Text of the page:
Editor’s Note: In the following essay, A. Suneetha and R.V. Ramanamurthy present an overview of the recently published autobiography, Land, Guns, Caste, Woman: The Memoir of a Lapsed Revolutionary (Navayana, 2022) by Gita Ramaswamy and lead a conversation with the author. An excerpt from this book has been provided to Maidaanam by the publisher and can be read here: Stripping the Master of his Whip.
A. Suneetha is an independent scholar based in Hyderabad. She has recently co-edited A World of Equals: A Textbook on Gender. R.V. Ramanamurthy is a Professor in the School of Economics at the University of Hyderabad. His most recent publication is Agrarian Question: A Reader (2021). Gita Ramaswamy is best known for her work as a publisher through the Hyderabad Book Trust. She has authored several books and translated extensively from Telugu into English.
Histories and memoirs of the Telangana Armed Struggle (1946-51) have ensured that this conflict stands as an emblem of the struggle for land and freedom in the Deccan and South Asia at large. In Land, Guns, Caste and Women: the Memoir of a Lapsed Revolutionary (Navayana, 2022), Gita Ramaswamy demonstrates that such battles against exploitation continued well into the 1990s in different forms.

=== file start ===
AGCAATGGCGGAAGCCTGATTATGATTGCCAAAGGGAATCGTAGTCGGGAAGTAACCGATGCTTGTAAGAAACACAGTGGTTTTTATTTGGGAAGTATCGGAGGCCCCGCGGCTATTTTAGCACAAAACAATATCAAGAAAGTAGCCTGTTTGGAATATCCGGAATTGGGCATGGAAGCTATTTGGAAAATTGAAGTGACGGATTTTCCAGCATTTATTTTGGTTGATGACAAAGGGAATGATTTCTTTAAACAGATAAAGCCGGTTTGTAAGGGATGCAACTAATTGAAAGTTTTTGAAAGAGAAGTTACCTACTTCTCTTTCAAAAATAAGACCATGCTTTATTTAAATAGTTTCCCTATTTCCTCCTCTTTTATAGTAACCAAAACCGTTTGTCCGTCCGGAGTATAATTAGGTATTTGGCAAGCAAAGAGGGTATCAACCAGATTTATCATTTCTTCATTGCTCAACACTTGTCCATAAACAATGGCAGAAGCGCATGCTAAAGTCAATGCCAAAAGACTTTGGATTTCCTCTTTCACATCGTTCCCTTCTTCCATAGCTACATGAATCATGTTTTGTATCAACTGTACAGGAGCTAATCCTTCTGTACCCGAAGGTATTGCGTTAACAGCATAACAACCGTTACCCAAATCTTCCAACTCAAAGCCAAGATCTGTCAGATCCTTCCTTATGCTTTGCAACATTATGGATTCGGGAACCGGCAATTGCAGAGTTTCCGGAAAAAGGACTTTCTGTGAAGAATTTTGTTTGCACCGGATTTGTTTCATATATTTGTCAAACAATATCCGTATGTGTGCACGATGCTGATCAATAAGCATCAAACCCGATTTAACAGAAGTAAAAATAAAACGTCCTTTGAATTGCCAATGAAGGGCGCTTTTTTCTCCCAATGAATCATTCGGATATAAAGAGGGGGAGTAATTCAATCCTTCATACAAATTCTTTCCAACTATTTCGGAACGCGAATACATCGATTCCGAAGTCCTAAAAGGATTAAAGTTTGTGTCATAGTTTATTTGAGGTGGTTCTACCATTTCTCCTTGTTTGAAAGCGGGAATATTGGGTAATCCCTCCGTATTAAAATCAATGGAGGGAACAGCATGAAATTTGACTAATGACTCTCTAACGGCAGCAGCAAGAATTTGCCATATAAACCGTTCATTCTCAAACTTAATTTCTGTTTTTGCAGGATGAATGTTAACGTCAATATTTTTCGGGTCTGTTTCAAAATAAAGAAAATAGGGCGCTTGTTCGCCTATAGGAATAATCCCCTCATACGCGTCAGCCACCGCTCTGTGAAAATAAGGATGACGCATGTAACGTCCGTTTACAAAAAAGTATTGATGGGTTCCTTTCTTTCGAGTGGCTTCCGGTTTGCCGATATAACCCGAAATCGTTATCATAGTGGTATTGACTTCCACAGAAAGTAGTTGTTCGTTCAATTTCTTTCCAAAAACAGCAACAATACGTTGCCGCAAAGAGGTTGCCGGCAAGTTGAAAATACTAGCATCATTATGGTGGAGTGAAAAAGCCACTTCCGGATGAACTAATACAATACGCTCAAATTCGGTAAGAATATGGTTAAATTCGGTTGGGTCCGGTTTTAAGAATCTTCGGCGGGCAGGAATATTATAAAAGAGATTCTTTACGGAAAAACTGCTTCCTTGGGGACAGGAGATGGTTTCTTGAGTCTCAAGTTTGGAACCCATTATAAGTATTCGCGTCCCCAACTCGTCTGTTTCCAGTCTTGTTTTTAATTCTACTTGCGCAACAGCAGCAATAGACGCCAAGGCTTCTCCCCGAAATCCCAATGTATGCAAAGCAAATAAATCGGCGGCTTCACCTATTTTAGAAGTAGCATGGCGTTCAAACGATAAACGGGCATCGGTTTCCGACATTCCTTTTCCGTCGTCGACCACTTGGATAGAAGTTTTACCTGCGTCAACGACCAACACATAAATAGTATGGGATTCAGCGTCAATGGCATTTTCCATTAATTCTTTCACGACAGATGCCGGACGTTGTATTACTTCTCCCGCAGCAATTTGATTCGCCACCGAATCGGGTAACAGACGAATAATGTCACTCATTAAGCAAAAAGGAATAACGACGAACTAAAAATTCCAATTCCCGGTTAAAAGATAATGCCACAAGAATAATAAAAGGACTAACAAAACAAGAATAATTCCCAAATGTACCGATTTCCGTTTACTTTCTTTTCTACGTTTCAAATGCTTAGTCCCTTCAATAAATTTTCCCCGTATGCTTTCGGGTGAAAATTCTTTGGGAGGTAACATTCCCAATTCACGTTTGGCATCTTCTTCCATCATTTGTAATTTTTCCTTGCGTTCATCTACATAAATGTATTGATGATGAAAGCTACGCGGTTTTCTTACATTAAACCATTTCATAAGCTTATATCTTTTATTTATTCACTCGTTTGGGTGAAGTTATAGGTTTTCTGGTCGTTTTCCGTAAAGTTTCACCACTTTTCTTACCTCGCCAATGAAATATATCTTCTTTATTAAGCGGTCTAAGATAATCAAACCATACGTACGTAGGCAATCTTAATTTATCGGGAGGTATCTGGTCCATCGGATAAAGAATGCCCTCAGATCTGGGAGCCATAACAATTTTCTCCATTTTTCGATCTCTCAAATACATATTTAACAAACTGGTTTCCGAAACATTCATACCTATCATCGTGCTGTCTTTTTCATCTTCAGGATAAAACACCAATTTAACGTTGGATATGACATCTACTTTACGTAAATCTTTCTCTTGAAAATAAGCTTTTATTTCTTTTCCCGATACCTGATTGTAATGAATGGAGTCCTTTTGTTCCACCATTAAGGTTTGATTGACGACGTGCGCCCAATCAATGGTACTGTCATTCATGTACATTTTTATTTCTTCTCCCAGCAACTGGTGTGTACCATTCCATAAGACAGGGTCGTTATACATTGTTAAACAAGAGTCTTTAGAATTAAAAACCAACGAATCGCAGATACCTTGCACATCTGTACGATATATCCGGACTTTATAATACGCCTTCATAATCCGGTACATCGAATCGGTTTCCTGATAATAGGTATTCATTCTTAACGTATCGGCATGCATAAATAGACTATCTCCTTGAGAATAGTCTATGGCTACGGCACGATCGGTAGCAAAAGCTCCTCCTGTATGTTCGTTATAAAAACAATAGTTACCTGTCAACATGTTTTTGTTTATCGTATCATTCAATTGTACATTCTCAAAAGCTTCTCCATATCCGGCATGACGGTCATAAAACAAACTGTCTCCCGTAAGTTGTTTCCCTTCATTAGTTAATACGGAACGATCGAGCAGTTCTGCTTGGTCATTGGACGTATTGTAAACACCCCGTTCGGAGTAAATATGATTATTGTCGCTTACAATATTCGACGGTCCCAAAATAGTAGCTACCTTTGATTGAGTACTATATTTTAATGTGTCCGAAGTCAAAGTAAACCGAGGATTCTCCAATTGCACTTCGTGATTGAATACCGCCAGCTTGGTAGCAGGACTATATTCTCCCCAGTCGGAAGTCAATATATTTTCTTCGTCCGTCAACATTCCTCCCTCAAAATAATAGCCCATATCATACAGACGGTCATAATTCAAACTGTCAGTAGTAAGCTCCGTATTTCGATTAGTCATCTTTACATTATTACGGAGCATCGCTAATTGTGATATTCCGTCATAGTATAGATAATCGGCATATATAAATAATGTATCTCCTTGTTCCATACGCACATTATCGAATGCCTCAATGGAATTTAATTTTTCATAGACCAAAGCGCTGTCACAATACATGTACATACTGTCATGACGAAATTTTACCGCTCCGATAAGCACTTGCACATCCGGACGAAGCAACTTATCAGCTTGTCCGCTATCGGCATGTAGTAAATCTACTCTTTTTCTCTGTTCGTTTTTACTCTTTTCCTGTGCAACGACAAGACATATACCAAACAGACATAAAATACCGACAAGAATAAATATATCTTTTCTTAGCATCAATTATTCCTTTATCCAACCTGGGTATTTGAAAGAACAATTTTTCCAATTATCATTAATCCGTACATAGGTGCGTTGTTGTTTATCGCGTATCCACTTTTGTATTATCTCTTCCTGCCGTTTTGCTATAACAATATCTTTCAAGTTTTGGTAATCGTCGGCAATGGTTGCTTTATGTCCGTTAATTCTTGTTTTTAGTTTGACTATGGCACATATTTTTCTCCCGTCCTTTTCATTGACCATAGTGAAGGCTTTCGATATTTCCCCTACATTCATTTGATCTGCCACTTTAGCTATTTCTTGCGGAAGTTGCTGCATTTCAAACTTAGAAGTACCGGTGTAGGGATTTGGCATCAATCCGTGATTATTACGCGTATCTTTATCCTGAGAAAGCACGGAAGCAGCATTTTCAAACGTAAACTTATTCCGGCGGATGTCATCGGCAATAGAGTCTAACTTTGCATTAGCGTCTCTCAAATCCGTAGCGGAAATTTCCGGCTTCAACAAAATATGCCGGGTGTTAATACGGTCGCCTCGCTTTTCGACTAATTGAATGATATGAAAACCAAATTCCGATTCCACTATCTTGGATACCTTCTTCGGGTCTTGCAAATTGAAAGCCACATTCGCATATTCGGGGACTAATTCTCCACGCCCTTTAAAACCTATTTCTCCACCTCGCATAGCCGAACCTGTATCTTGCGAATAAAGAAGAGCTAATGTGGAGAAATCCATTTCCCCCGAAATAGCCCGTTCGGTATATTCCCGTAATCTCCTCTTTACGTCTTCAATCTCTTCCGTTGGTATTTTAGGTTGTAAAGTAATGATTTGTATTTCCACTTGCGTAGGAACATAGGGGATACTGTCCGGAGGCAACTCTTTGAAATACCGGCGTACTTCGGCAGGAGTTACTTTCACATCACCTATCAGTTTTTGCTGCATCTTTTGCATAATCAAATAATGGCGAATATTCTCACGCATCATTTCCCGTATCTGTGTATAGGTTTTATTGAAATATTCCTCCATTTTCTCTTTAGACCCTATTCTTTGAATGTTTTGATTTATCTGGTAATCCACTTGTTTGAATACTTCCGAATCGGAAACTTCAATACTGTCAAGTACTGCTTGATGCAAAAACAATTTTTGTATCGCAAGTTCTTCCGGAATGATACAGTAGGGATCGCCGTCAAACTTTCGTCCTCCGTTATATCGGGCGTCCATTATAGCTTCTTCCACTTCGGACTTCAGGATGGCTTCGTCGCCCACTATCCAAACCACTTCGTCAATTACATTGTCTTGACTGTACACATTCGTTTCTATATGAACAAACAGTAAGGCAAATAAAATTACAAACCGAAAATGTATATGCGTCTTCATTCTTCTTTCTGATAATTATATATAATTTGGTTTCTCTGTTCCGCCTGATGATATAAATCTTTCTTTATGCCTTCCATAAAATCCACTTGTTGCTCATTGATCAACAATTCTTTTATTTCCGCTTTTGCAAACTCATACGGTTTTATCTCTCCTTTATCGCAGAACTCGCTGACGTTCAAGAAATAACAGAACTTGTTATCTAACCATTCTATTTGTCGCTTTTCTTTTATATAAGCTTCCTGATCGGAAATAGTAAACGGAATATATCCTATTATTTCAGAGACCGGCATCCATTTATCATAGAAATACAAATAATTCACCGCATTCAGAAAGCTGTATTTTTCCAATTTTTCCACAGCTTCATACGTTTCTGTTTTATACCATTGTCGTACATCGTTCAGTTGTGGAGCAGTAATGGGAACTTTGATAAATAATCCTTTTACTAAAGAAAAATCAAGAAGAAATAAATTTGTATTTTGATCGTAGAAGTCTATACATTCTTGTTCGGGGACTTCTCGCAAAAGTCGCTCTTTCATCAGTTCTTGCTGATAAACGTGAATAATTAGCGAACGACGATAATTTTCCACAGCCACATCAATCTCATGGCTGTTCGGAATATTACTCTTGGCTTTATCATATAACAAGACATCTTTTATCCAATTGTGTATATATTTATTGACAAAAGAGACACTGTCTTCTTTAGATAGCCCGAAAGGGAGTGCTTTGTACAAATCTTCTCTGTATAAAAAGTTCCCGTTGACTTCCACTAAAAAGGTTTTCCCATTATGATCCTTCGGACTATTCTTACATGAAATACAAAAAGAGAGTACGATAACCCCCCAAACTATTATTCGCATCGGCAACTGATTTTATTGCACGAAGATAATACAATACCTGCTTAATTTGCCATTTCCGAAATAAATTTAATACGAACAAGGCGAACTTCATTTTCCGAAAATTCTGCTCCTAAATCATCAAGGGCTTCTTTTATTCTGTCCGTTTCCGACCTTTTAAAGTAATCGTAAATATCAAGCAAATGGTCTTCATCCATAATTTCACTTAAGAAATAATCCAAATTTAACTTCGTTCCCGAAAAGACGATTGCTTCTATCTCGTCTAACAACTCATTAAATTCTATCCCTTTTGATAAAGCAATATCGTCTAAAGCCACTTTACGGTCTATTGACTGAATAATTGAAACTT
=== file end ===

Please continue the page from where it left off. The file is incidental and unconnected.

Through a fascinating account of local struggles over farm wages, bonded labour, and land rights around the city of Hyderabad in the 1980s, Ramaswamy’s autobiography casts important light on the figure of the Naxalite. This is a much needed antidote to the romanticized perspective promoted by the recent burst of popular Telugu films such as Virata Parvam (2022), Jayamma Panchayathi (2022), and Ma Nanna Naxalite (2022).
Land, Guns, Caste and Women provides a ringside view of local power elites, political classes, agrarian caste-class structure, and rural oppression. The discerning reader will gain a critical understanding of the political and social history of the Telangana region.
Before we get into the book, a brief background on the struggle for land rights in the Deccan might be useful. Between 1850 and 1940, Telangana was under the government of the princely state of Hyderabad and followed a typical colonial mode of production. Agriculture was gradually commercialized through property rights, taxation, and commercial crops. The social hierarchy that accompanied Asaf Jahi rule and the colonial economy had distinctive caste and class boundaries. Hindu and Muslim jagirdars and deshmukhs were at the top, an intermediate strata of Reddy and Velama rights holders were in the middle, and Dalit and Backward caste tenant producers were at the bottom.